Both the brand name and generic version of the 32 mg single intravenous Zofran (ondansetron), a drug that has been used to prevent chemotherapy-induced nausea and vomiting, is being pulled from the market because of serious heart risks.
The 32 mg injectable dose has been removed from the Zofran drug label, and the FDA is currently working with manufacturers of this dosage to voluntarily recall them from the market. These drugs are available in pre-mixed in solutions of either dextrose or sodium chloride in plastic containers by the following manufacturers – Baxter Healthcare Corporation, Hospira, Teva, Bedford Labs, and Claris Lifesciences.
The Food and Drug Administration (FDA) issued a drug safety communication in June that the 32 mg, single IV dose should be avoided because of the risk of a specific type of heart rhythm called QT interval prolongation, which can lead to Torsades de Pointes, an abnormal, potentially fatal heart rhythm.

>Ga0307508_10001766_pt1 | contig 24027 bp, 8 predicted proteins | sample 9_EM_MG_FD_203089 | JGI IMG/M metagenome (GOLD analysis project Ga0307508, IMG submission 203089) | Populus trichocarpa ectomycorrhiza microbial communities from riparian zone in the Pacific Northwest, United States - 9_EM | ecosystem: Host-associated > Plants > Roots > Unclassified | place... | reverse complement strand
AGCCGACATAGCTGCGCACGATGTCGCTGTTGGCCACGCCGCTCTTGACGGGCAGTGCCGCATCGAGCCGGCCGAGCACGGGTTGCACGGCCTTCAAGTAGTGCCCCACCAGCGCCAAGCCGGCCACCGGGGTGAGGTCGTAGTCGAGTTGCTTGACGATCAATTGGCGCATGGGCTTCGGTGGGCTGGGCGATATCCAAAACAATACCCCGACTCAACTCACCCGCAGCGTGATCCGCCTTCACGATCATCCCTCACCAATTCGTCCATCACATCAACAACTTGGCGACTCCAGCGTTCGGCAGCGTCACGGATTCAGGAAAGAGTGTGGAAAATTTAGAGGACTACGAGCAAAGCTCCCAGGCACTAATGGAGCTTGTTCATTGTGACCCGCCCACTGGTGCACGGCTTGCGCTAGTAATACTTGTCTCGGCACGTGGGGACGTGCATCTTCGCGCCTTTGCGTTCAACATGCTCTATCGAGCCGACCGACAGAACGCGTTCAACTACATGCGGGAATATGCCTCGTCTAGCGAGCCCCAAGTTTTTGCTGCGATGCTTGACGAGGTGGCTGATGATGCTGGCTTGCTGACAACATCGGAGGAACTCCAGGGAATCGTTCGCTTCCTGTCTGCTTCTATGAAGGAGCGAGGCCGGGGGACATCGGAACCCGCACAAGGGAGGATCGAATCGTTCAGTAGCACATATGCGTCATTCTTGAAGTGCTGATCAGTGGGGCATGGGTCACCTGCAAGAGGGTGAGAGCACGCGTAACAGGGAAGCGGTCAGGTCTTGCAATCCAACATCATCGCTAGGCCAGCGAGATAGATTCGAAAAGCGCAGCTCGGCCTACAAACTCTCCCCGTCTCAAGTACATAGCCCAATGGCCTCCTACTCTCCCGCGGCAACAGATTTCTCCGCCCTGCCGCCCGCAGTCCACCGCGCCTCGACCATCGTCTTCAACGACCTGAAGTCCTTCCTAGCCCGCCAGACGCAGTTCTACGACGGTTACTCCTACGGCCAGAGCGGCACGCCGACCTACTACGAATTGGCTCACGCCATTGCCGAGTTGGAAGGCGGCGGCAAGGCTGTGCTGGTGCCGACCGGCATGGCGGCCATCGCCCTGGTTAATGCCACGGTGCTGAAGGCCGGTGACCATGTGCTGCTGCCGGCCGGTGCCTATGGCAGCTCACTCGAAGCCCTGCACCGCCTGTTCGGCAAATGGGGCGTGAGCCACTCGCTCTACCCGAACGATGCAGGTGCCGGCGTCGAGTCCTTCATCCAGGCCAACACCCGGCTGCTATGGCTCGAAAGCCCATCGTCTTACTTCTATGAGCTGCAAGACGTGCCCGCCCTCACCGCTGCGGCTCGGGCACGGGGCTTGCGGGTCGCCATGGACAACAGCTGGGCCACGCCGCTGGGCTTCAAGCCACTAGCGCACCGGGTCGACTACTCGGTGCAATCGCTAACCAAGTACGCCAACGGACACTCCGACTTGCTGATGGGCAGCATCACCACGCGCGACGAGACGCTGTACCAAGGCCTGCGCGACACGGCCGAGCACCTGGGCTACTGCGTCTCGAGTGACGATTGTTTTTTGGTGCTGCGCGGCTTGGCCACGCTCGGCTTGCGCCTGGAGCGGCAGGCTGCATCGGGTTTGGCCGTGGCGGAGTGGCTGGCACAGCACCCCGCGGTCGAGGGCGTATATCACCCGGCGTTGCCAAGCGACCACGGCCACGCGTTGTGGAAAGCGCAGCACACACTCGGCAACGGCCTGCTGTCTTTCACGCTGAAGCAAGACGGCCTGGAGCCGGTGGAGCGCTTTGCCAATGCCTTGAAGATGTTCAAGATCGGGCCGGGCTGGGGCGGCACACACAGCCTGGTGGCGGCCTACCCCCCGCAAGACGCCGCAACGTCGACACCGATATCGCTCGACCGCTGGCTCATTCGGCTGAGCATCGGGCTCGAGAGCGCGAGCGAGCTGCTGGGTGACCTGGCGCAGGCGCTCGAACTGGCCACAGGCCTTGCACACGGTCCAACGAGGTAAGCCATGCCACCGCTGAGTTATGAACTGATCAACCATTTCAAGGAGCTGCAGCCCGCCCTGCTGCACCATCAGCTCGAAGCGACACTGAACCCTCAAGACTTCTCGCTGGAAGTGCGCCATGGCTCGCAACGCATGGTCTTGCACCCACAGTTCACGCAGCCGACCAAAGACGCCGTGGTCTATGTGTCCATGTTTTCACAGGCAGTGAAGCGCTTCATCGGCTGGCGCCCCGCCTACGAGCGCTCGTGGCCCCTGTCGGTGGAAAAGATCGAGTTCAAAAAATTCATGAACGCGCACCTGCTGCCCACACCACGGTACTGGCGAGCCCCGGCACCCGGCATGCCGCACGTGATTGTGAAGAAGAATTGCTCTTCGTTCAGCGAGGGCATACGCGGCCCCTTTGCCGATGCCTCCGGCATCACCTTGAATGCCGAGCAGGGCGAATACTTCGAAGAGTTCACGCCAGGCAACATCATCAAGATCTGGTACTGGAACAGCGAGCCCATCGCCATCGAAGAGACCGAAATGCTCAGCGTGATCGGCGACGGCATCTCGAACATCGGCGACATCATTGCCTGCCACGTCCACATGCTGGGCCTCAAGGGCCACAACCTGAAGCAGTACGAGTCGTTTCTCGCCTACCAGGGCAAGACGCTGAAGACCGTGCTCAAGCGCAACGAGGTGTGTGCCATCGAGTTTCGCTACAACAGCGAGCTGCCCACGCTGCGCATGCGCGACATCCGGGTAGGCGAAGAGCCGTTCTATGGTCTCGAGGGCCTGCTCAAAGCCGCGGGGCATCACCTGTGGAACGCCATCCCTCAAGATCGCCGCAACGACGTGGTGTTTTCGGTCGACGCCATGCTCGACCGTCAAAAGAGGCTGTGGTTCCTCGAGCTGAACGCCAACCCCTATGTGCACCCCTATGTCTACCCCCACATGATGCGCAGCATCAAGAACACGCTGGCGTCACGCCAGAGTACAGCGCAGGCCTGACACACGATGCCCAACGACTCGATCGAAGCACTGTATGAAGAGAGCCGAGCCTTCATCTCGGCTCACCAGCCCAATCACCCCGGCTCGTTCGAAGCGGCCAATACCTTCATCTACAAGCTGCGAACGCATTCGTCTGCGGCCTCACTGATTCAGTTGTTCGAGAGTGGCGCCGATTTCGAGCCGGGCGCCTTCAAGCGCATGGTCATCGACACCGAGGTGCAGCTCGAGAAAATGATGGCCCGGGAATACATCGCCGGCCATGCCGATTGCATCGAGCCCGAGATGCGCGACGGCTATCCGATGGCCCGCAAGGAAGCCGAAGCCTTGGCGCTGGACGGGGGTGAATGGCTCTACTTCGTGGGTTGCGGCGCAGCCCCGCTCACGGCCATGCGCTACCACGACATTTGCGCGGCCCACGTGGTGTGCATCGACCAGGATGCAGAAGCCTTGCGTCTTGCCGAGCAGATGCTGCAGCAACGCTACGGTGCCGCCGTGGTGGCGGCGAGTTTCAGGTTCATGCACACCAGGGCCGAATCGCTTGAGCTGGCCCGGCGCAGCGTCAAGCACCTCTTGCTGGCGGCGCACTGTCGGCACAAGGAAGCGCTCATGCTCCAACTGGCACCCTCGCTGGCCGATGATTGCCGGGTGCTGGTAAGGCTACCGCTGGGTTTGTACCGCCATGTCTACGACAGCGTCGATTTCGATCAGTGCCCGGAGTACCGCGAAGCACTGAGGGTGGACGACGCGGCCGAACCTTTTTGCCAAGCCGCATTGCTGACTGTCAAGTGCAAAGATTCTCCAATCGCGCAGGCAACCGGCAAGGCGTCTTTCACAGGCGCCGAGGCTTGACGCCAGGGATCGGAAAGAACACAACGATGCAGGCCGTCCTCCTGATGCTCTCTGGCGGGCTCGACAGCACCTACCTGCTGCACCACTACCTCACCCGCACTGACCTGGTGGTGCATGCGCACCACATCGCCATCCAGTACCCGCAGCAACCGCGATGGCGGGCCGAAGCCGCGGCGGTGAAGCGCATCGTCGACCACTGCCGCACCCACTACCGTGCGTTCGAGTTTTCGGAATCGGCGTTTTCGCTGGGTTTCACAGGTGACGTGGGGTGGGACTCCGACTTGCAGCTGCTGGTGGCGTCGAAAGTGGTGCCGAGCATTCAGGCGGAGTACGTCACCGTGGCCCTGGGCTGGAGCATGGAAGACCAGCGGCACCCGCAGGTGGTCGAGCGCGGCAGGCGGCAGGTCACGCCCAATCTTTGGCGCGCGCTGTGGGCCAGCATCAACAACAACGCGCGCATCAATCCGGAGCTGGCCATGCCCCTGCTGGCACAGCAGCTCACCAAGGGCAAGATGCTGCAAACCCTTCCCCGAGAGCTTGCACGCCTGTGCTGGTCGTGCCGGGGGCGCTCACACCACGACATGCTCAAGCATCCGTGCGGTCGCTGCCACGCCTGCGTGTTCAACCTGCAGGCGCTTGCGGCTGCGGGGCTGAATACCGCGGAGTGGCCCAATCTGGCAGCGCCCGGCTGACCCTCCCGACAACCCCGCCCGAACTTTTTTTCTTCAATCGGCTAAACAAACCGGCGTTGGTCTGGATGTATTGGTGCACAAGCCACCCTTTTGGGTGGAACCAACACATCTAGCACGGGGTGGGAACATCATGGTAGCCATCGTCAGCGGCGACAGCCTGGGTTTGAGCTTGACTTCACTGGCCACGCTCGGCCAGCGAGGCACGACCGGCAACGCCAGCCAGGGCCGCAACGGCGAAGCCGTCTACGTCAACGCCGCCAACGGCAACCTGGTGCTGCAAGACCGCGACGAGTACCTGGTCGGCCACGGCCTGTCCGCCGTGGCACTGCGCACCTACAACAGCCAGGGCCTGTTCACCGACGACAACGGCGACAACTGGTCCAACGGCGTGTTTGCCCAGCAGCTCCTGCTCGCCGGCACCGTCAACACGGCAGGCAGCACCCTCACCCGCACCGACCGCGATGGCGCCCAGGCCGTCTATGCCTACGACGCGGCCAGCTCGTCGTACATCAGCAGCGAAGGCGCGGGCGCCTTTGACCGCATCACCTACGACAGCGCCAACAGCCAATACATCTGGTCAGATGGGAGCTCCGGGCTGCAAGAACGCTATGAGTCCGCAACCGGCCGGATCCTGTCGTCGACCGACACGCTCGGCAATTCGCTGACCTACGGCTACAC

The FDA continues to recommend the intravenous regimen of 0.15 mg/kg administered every 4 hours for three doses to prevent chemotherapy-induced nausea and vomiting. If the calculated weight-based dose were to exceed 16 mg, the potential for prolonged QT interval would be greater; therefore, no single intravenous dose should exceed 16 mg.
Oral dosing of ondansetron remains effective for the prevention of chemotherapy-induced nausea and vomiting. At this time, there is not enough information available for FDA to recommend an alternative single IV dose regimen.
The FDA anticipates these products to be removed from the market through 2013. It is not expected that the removal of the 32 mg intravenous dose of ondansetron currently sold as pre-mixed injections will contribute to a drug shortage of IV ondansetron, as the 32 mg dose makes up a very small percentage of the current market.
Any side effects with this or any drug should be reported to the FDA MedWatch Adverse Event Reporting Program at www.FDA.gov/MedWatch/Report/htm.